Below is a list of resources for those who are looking for additional support.
The Veterans Crisis Line connects Veterans in crisis and their families and friends with qualified, caring Department of Veterans Affairs responders through a confidential toll-free hotline, online chat, or text. Veterans and their loved ones can call 1-800-273-8255 and Press 1, chat online, or send a text message to 838255 to receive confidential support 24 hours a day, 7 days a week, 365 days a year.
For more information contact: www.veteranscrisisline.net
Stop Soldier Suicide is the first national civilian not-for-profit organization dedicated to preventing active duty and Veteran suicide. They believe we all have a responsibility to help our brothers and sisters in arms who suffer from the deepest, invisible wounds of war before they feel their only choice is taking their own lives.
For more information contact: StopSoldierSuicide.org
Give an Hour™ is dedicated to meeting the mental health needs of the troops and families affected by the ongoing conflicts in Iraq and Afghanistan. They provide counseling to individuals, couples and families, and children and adolescents. They offer treatment for anxiety, depression, substance abuse, post-traumatic stress disorder, traumatic brain injuries, sexual health and intimacy concerns, and loss and grieving.
For more information contact: GiveanHour.org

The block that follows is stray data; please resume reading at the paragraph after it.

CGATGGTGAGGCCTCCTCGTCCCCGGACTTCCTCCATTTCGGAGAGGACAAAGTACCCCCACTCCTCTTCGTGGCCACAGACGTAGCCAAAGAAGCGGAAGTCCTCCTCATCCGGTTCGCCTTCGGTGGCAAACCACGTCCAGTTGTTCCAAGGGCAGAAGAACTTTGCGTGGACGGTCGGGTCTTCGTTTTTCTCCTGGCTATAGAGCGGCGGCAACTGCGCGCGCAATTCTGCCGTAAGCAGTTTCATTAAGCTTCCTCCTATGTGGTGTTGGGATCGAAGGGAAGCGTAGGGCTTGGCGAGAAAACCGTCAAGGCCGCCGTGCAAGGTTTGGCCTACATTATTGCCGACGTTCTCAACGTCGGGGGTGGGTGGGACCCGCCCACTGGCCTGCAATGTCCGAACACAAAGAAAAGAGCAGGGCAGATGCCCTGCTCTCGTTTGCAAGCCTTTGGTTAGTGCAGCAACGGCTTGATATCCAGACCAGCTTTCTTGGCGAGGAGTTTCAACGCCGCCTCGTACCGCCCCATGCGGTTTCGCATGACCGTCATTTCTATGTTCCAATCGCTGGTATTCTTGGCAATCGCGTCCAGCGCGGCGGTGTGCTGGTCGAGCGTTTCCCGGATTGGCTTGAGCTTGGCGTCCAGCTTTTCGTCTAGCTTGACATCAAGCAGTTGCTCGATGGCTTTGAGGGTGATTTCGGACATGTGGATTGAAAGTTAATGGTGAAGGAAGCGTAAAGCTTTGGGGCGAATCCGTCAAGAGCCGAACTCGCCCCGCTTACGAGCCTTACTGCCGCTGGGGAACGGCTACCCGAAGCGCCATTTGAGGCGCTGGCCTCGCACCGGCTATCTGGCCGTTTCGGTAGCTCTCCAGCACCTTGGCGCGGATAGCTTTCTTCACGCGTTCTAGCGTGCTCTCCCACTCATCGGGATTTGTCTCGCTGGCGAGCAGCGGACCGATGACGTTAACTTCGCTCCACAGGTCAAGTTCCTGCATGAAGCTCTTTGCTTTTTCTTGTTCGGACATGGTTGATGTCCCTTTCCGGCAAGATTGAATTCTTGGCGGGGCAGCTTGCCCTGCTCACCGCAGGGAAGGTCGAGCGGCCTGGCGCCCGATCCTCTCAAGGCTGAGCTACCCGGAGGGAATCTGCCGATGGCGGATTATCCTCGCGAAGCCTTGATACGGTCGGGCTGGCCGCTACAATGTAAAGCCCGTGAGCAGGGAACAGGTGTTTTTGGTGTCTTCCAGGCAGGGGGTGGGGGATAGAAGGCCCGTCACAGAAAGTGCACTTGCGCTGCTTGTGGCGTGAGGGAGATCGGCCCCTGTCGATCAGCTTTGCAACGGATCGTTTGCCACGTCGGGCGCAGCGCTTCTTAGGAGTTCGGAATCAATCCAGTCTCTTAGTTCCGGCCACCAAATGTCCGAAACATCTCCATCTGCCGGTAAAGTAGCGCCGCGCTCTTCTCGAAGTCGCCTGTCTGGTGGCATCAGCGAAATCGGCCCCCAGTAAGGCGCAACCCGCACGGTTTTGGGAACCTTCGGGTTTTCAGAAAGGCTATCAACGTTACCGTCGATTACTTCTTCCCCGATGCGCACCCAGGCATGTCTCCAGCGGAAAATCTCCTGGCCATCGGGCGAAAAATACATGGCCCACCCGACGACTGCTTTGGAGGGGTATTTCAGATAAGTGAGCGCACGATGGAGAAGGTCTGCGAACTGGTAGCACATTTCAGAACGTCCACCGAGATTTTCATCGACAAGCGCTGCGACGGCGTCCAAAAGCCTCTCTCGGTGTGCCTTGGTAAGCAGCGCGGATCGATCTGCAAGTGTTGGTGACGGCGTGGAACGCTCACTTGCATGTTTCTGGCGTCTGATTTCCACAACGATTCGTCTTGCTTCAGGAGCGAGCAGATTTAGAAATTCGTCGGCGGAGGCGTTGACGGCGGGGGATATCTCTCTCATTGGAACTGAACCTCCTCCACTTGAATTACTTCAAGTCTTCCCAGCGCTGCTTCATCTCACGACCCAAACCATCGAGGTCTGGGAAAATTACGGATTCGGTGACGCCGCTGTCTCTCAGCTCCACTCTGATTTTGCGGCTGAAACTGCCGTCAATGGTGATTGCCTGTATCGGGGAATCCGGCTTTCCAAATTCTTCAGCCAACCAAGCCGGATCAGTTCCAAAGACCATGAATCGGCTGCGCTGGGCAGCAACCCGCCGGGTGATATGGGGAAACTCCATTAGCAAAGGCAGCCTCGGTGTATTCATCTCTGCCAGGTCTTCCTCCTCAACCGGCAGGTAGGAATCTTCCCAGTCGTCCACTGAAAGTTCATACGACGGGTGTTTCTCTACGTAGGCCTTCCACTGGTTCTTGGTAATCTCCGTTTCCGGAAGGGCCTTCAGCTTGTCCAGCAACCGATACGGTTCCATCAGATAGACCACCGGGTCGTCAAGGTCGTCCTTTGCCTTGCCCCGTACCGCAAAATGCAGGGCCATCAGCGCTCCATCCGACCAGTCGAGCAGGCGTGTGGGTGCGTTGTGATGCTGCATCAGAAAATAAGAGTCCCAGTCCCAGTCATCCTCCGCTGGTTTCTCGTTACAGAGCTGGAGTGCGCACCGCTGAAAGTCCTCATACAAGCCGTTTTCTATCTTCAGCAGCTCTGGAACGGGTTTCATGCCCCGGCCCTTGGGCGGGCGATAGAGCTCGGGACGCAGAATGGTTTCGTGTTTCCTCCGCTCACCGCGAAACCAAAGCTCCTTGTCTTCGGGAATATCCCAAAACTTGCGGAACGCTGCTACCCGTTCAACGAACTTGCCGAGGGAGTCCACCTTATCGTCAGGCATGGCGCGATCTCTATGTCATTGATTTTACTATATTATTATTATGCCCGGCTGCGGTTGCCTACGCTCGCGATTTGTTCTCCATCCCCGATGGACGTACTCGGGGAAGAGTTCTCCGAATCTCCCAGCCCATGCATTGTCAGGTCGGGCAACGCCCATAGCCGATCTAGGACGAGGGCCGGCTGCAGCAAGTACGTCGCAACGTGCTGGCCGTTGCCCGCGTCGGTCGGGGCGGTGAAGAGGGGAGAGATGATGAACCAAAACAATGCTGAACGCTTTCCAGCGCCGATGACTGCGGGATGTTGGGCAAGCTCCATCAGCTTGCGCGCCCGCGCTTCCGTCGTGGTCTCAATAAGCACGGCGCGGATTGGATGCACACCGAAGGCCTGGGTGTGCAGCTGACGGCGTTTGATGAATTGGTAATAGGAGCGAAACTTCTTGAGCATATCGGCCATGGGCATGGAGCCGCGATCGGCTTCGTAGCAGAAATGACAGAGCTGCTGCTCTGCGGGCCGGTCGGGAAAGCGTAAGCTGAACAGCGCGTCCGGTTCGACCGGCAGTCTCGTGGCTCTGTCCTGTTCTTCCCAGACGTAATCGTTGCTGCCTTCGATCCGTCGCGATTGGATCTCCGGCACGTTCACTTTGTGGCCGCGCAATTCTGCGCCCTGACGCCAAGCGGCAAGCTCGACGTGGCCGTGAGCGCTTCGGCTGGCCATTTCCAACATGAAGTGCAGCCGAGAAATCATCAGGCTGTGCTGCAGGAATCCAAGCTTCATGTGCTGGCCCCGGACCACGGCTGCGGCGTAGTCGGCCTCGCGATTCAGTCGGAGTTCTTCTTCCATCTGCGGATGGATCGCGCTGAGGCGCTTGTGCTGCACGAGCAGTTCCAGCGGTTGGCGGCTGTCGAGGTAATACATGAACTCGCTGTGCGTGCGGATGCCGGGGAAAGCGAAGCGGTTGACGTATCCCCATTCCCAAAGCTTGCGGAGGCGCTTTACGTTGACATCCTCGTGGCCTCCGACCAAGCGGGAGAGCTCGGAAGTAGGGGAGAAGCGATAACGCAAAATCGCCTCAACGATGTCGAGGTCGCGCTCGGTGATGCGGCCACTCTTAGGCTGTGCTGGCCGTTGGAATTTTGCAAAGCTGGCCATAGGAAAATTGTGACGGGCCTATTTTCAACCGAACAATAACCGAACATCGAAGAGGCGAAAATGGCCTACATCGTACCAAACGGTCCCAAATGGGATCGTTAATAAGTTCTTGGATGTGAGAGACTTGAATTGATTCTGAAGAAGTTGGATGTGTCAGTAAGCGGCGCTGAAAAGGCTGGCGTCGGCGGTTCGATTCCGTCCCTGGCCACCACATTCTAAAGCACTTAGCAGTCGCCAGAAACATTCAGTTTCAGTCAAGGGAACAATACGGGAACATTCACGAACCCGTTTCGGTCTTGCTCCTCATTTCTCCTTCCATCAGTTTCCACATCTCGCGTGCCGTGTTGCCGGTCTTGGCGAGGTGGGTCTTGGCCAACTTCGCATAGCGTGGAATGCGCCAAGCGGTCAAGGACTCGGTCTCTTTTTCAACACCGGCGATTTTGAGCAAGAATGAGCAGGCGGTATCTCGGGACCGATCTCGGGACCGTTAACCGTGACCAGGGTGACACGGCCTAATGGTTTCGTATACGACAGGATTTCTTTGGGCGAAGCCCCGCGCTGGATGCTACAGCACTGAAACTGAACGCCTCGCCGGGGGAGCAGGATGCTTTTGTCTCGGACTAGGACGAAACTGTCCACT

Student Veterans of America provides military veterans with resources, support, and advocacy needed to succeed in higher education and post-graduation
The heart of SVA is the student veteran led chapter. These local organizations are the “boots on the ground” that provide peer-to-peer support, which has been linked to academic success and an easier transition to campus for student veterans. Through this national network of affiliates, SVA impacts the lives of thousands of student veterans.
For more information contact: StudentVeterans.org
Unite US connects current military service members, veterans and their families to transformative resources and opportunities in their local communities. These opportunities include networking outlets with veteran’s organizations, peers and civilian supporters. With its interactive, proximity-mapping technology, Unite US members and organizations are able to capitalize on assets within their immediate and national community.
For more information contact: UniteUS.com
“These resources are being provided as a convenience and for information purposes only; they do not constitute an endorsement or an approval by Saratoga WarHorse. Saratoga WarHorse bears no responsibility for the accuracy, legality or content of external sites or for that of subsequent links.”
The U.S. is seeing a growing number of seniors who are also armed services veterans. The current median age for living Americans who served in the Korean War is 69. The Vietnam veteran population makes for a new crop of seniors with special needs – including medical issues that sometimes do not present until years later. The latest U.S. Census brief puts the number of veterans over 65 at over 12.4 million.
If you have served in the military during wartime, chances are that you’ve taken advantage of education programs, career resources, and home loans available to you. But while those life issues may be behind you, there is a host of other resources to know about in your retirement years.